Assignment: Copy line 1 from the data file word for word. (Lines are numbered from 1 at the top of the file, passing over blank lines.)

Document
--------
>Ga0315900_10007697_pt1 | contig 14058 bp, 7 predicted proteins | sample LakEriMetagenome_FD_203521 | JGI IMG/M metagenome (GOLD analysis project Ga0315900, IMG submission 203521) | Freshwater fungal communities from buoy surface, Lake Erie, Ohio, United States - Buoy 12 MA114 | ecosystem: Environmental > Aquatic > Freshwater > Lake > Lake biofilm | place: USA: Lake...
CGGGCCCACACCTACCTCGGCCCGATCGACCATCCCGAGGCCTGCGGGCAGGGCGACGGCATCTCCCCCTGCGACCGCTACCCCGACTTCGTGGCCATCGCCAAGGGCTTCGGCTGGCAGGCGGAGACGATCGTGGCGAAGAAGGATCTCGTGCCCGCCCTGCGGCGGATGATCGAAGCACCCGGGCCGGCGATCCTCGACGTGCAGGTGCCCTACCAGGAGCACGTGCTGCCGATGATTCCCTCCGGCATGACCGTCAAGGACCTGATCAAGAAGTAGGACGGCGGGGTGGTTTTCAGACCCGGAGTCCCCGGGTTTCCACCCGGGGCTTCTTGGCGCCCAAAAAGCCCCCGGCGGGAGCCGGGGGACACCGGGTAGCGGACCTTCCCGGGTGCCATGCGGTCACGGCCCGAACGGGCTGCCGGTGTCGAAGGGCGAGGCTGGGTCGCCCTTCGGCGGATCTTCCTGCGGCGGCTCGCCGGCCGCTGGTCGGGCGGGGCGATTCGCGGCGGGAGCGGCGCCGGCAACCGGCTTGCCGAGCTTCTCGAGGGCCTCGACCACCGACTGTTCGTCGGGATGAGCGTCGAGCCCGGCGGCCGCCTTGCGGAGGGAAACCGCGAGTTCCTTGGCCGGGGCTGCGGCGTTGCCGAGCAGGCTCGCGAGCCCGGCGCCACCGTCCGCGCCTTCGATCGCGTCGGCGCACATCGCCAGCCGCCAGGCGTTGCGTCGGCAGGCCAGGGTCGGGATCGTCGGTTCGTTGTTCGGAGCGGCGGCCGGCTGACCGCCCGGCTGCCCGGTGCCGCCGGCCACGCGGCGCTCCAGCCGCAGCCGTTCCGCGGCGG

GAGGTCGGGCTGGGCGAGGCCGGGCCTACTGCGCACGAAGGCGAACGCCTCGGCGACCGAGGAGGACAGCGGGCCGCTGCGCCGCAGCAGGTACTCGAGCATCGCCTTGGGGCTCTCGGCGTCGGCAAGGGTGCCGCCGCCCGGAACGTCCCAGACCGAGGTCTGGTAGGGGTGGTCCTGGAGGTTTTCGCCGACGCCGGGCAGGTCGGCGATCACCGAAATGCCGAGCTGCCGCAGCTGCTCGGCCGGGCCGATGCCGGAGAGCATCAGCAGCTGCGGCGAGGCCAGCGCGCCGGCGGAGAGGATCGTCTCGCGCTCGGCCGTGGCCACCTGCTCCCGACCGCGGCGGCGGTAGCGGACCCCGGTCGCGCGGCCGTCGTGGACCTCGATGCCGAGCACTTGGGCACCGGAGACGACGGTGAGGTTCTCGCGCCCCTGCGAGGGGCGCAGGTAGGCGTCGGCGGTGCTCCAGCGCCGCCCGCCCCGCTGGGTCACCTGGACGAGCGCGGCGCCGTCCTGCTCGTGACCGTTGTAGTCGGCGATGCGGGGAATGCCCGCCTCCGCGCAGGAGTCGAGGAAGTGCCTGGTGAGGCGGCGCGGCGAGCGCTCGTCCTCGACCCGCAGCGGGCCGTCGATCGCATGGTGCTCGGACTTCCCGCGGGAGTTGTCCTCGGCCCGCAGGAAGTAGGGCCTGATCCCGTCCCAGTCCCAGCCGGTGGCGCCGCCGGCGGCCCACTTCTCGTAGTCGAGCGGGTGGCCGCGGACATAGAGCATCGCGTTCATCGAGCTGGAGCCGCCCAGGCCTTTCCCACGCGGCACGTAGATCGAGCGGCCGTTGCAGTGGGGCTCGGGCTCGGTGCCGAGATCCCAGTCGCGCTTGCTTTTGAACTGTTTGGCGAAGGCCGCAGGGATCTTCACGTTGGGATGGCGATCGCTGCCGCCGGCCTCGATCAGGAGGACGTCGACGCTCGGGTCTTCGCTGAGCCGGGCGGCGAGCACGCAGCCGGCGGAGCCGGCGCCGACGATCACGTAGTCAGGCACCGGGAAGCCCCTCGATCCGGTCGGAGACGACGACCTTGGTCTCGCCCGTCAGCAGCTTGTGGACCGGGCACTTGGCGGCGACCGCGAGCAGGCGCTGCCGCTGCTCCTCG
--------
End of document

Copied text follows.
>Ga0315900_10007697_pt1 | contig 14058 bp, 7 predicted proteins | sample LakEriMetagenome_FD_203521 | JGI IMG/M metagenome (GOLD analysis project Ga0315900, IMG submission 203521) | Freshwater fungal communities from buoy surface, Lake Erie, Ohio, United States - Buoy 12 MA114 | ecosystem: Environmental > Aquatic > Freshwater > Lake > Lake biofilm | place: USA: Lake...